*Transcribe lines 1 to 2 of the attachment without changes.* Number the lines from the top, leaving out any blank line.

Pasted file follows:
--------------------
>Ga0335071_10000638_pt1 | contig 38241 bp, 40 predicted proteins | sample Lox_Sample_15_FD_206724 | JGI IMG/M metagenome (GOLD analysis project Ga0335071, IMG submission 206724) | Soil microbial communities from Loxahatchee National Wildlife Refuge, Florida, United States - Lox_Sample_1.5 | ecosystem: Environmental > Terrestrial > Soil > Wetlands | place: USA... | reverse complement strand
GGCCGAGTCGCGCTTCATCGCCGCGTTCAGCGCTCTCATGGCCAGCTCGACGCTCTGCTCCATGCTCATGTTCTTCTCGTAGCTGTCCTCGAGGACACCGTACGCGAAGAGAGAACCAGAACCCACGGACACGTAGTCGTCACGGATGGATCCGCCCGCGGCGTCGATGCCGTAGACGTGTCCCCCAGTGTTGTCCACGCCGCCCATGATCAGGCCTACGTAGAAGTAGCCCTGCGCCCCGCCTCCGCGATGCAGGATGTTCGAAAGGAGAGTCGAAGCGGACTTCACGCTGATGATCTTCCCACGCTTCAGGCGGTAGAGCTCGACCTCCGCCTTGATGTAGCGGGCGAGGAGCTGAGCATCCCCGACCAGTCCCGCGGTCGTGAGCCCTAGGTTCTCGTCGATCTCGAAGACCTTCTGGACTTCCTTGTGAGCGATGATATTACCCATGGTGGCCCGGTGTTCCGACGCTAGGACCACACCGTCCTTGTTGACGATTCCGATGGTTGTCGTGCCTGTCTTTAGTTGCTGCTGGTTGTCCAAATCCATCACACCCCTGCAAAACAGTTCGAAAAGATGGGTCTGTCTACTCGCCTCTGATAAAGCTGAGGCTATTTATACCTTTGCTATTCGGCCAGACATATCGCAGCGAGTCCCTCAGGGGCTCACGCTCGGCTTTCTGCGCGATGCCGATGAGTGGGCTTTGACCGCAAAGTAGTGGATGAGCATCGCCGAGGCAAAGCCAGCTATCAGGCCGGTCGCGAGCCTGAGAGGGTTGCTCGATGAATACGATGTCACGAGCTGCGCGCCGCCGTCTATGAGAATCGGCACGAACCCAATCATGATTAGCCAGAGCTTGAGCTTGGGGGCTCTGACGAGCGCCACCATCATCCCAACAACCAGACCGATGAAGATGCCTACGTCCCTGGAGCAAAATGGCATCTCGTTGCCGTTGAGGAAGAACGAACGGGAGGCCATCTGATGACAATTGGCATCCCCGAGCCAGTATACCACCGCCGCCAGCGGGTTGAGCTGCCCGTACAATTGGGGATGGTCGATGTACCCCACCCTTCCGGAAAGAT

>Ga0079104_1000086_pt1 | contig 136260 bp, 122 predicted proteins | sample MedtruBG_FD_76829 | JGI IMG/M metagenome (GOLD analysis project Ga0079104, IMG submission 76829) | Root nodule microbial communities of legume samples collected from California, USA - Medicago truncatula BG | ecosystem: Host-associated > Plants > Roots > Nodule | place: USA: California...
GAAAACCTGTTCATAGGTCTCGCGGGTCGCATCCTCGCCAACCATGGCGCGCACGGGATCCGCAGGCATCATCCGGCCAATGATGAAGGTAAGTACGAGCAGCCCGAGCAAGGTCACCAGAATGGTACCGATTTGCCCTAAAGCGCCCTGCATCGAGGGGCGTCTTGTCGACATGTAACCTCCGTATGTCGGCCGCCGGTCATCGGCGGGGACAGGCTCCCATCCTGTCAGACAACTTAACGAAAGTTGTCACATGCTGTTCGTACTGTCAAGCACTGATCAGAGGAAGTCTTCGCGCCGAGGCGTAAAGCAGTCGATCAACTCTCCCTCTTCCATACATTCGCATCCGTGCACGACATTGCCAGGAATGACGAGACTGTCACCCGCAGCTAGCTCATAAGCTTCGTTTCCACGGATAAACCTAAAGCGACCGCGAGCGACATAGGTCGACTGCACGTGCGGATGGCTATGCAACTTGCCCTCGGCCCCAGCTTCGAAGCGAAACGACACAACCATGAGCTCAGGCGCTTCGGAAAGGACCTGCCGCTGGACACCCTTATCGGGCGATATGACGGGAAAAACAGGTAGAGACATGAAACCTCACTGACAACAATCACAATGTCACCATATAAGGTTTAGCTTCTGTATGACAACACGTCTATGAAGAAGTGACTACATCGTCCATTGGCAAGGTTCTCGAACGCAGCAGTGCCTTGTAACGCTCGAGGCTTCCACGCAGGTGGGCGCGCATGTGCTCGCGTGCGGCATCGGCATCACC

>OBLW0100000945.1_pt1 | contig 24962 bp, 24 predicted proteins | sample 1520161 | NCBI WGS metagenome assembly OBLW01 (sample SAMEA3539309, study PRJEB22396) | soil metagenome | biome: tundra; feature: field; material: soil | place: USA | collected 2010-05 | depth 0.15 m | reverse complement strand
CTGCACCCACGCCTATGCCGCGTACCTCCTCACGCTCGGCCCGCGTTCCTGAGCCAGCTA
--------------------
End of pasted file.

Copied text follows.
>Ga0335071_10000638_pt1 | contig 38241 bp, 40 predicted proteins | sample Lox_Sample_15_FD_206724 | JGI IMG/M metagenome (GOLD analysis project Ga0335071, IMG submission 206724) | Soil microbial communities from Loxahatchee National Wildlife Refuge, Florida, United States - Lox_Sample_1.5 | ecosystem: Environmental > Terrestrial > Soil > Wetlands | place: USA... | reverse complement strand
GGCCGAGTCGCGCTTCATCGCCGCGTTCAGCGCTCTCATGGCCAGCTCGACGCTCTGCTCCATGCTCATGTTCTTCTCGTAGCTGTCCTCGAGGACACCGTACGCGAAGAGAGAACCAGAACCCACGGACACGTAGTCGTCACGGATGGATCCGCCCGCGGCGTCGATGCCGTAGACGTGTCCCCCAGTGTTGTCCACGCCGCCCATGATCAGGCCTACGTAGAAGTAGCCCTGCGCCCCGCCTCCGCGATGCAGGATGTTCGAAAGGAGAGTCGAAGCGGACTTCACGCTGATGATCTTCCCACGCTTCAGGCGGTAGAGCTCGACCTCCGCCTTGATGTAGCGGGCGAGGAGCTGAGCATCCCCGACCAGTCCCGCGGTCGTGAGCCCTAGGTTCTCGTCGATCTCGAAGACCTTCTGGACTTCCTTGTGAGCGATGATATTACCCATGGTGGCCCGGTGTTCCGACGCTAGGACCACACCGTCCTTGTTGACGATTCCGATGGTTGTCGTGCCTGTCTTTAGTTGCTGCTGGTTGTCCAAATCCATCACACCCCTGCAAAACAGTTCGAAAAGATGGGTCTGTCTACTCGCCTCTGATAAAGCTGAGGCTATTTATACCTTTGCTATTCGGCCAGACATATCGCAGCGAGTCCCTCAGGGGCTCACGCTCGGCTTTCTGCGCGATGCCGATGAGTGGGCTTTGACCGCAAAGTAGTGGATGAGCATCGCCGAGGCAAAGCCAGCTATCAGGCCGGTCGCGAGCCTGAGAGGGTTGCTCGATGAATACGATGTCACGAGCTGCGCGCCGCCGTCTATGAGAATCGGCACGAACCCAATCATGATTAGCCAGAGCTTGAGCTTGGGGGCTCTGACGAGCGCCACCATCATCCCAACAACCAGACCGATGAAGATGCCTACGTCCCTGGAGCAAAATGGCATCTCGTTGCCGTTGAGGAAGAACGAACGGGAGGCCATCTGATGACAATTGGCATCCCCGAGCCAGTATACCACCGCCGCCAGCGGGTTGAGCTGCCCGTACAATTGGGGATGGTCGATGTACCCCACCCTTCCGGAAAGAT